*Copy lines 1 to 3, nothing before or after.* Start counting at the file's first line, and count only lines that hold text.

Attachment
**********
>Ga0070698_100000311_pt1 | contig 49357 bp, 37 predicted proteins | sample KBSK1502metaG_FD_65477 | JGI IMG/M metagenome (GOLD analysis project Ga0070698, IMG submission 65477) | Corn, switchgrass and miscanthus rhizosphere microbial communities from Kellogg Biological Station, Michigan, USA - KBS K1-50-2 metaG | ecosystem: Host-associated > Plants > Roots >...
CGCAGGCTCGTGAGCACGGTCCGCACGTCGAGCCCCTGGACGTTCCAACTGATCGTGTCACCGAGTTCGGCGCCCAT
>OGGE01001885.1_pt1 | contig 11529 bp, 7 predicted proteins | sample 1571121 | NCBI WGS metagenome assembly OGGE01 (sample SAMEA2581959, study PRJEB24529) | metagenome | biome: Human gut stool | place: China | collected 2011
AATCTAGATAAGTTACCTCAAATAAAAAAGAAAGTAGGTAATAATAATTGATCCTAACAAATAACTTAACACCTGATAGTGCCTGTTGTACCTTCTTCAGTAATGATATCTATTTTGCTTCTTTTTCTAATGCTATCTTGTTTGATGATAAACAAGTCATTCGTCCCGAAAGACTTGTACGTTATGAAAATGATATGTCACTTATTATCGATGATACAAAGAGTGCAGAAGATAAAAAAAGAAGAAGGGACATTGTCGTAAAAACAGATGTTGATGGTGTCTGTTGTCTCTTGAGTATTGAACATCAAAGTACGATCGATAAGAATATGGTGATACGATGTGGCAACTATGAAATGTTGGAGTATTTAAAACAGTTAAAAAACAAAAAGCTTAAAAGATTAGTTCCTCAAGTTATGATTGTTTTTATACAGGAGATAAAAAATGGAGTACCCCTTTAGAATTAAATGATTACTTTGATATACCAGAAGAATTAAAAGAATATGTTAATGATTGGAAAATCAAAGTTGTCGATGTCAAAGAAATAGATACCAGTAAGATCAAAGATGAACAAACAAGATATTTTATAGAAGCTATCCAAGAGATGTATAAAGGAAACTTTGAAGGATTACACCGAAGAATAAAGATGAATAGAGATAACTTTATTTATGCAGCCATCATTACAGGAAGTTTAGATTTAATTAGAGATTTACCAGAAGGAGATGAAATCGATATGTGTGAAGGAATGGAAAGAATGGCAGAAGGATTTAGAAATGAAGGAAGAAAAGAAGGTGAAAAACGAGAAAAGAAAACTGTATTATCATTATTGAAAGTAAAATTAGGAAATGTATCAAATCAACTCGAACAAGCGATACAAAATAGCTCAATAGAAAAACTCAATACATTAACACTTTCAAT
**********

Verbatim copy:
>Ga0070698_100000311_pt1 | contig 49357 bp, 37 predicted proteins | sample KBSK1502metaG_FD_65477 | JGI IMG/M metagenome (GOLD analysis project Ga0070698, IMG submission 65477) | Corn, switchgrass and miscanthus rhizosphere microbial communities from Kellogg Biological Station, Michigan, USA - KBS K1-50-2 metaG | ecosystem: Host-associated > Plants > Roots >...
CGCAGGCTCGTGAGCACGGTCCGCACGTCGAGCCCCTGGACGTTCCAACTGATCGTGTCACCGAGTTCGGCGCCCAT
>OGGE01001885.1_pt1 | contig 11529 bp, 7 predicted proteins | sample 1571121 | NCBI WGS metagenome assembly OGGE01 (sample SAMEA2581959, study PRJEB24529) | metagenome | biome: Human gut stool | place: China | collected 2011